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not say we were asking people to sacrifice but to contribute

source:rnatime:2023-12-05 01:13:09

[2] [THOMAS BOREMAN]: _A Description of Three Hundred Animals_ (1730), p. 6.

not say we were asking people to sacrifice but to contribute

"Monosceros is an animal which has one horn on its head, Therefore it is so named; it has the form of a goat, It is caught by means of a virgin, now hear in what manner. When a man intends to hunt it and to take and ensnare it He goes to the forest where is its repair; There he places a virgin, with her breast uncovered, And by its smell the monosceros perceives it; Then it comes to the virgin, and kisses her breast, Falls asleep on her lap, and so comes to its death; The man arrives immediately, and kills it in its sleep, Or takes it alive and does as he likes with it. It signifies much, I will not omit to tell it you.

not say we were asking people to sacrifice but to contribute

"Monosceros is Greek, it means _one horn_ in French: A beast of such a description signifies Jesus Christ; One God he is and shall be, and was and will continue so; He placed himself in the virgin, and took flesh for man's sake, And for virginity to show chastity; To a virgin he APPEARED and a virgin conceived him, A virgin she is, and will be, and will remain always. Now hear briefly the signification.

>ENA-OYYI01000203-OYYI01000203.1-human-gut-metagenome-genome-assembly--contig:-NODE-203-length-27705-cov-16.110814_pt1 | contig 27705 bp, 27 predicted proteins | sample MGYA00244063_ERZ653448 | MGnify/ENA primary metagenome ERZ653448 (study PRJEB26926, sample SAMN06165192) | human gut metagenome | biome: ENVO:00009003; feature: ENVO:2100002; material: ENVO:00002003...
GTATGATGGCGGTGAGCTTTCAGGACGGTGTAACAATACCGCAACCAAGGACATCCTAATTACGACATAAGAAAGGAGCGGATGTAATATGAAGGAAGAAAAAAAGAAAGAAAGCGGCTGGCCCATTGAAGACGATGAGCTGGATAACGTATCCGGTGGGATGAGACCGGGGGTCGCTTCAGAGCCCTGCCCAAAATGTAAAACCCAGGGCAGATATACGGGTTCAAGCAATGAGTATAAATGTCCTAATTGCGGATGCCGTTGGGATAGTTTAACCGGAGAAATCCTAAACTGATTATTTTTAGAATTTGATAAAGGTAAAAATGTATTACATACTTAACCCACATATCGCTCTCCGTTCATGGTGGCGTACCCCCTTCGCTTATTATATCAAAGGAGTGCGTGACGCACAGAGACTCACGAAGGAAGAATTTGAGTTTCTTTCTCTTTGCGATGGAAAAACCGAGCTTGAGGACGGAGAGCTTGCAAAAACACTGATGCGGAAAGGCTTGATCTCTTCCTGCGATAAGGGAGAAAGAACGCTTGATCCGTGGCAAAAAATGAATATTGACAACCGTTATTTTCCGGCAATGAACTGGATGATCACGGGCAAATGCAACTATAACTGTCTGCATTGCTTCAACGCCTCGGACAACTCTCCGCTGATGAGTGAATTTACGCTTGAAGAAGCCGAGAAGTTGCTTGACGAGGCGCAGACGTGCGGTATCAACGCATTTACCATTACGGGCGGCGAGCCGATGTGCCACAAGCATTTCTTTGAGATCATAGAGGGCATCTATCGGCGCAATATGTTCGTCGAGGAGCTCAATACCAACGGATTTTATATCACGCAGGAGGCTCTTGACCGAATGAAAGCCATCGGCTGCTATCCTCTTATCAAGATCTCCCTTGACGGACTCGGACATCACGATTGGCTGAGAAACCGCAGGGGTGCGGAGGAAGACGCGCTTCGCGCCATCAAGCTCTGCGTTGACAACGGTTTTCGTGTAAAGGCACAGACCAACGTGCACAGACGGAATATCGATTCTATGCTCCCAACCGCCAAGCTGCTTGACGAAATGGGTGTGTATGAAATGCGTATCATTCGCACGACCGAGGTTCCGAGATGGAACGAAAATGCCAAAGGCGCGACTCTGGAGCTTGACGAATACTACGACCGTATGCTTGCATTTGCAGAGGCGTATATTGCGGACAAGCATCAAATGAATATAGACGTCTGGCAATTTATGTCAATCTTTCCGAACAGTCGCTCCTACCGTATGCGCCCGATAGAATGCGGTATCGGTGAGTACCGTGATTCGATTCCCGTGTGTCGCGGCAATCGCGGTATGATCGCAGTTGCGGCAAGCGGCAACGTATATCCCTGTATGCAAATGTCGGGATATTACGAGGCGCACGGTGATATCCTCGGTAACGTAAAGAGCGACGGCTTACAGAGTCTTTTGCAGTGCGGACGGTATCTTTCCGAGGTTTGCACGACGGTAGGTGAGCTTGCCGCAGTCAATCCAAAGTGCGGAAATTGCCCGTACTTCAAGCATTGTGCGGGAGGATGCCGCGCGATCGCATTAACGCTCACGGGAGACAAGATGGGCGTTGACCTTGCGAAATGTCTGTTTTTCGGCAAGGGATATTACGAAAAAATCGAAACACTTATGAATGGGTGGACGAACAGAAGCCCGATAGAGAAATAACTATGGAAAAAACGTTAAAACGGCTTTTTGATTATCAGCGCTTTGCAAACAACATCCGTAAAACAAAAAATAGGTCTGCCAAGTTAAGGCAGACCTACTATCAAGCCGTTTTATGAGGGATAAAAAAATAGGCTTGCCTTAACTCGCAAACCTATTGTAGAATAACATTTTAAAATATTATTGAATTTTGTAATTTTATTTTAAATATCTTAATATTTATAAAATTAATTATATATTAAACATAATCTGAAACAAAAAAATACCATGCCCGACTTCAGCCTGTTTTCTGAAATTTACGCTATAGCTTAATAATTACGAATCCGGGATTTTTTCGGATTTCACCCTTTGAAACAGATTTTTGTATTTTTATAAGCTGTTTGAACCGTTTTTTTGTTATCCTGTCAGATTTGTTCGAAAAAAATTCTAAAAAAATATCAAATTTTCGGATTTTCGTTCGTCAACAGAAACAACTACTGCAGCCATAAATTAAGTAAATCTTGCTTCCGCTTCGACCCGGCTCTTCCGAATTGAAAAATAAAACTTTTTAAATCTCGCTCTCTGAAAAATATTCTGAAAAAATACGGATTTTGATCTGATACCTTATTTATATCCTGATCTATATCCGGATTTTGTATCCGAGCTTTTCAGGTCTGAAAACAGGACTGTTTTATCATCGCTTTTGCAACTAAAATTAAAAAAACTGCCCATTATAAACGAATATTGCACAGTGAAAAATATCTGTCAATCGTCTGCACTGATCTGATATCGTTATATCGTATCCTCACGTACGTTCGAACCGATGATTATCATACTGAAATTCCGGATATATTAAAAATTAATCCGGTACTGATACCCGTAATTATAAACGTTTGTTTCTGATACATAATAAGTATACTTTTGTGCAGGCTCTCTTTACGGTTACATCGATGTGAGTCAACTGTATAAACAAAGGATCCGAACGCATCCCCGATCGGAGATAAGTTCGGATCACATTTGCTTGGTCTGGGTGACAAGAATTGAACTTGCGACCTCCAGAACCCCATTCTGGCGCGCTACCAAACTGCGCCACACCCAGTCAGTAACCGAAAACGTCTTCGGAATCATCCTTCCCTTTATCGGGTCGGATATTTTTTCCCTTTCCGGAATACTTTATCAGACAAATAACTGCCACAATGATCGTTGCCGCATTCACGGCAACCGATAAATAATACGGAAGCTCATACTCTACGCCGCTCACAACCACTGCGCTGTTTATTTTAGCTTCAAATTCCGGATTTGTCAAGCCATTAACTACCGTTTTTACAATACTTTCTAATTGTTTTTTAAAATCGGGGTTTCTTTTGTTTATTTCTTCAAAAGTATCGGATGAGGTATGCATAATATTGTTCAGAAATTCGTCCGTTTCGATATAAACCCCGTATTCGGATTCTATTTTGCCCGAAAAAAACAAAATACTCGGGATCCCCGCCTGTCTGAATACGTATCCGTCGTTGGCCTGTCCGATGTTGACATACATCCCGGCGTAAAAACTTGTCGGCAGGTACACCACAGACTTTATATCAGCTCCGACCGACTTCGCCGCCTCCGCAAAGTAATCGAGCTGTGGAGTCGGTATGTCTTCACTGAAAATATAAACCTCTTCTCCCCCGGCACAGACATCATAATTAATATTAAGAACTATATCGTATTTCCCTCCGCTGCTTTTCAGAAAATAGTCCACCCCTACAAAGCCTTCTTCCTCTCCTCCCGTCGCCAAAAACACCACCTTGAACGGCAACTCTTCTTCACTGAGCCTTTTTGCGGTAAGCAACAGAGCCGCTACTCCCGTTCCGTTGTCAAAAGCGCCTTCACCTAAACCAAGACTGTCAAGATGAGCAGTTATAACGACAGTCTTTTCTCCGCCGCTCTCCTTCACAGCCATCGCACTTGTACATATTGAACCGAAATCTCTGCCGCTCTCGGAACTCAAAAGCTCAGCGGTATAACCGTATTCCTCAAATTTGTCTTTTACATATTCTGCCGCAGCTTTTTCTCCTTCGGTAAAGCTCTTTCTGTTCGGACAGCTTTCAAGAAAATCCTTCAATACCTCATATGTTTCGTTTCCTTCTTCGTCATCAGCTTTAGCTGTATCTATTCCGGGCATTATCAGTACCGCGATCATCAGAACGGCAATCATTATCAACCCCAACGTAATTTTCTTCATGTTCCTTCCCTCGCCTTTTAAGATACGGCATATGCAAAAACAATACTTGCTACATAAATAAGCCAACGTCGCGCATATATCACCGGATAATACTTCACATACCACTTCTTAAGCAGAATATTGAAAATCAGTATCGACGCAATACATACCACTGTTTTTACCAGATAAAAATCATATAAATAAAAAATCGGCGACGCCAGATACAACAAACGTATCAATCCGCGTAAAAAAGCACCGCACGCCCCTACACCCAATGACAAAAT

not say we were asking people to sacrifice but to contribute

"This animal in truth signifies God; Know that the virgin signifies St Mary; By her breast we understand similarly Holy Church; And then by the kiss it ought to signify, That a man when he sleeps is in semblance of death; God slept as man, who suffered death on the cross, And his destruction was our redemption, And his labour our repose, Thus God deceived the Devil by a proper semblance; Soul and body were one, so was God and man, And this is the signification of an animal of that description."[1]

[1] _Popular Treatises on Science written during the Middle Ages in Anglo-Saxon, Anglo-Norman, and English_, ed. by THOMAS WRIGHT (Historical Society of Science, 1841), pp. 81-82.

This being the current belief concerning the symbolism of the unicorn in the Middle Ages, it is not surprising to find this animal utilised in church architecture; for an example see fig. 35.

The belief in the existence of these fabulous beasts may very probably have been due to the materialising of what were originally nothing more than mere arbitrary symbols, as I have already suggested of the phoenix.[1] Thus the account of the mantichora may, as BOSTOCK has suggested, very well be a description of certain hieroglyphic figures, examples of which are still to be found in the ruins of Assyrian and Persian cities. This explanation seems, on the whole, more likely than the alternative hypothesis that such beliefs were due to mal-observation; though that, no doubt, helped in their formation.

[1] "Superstitions concerning Birds."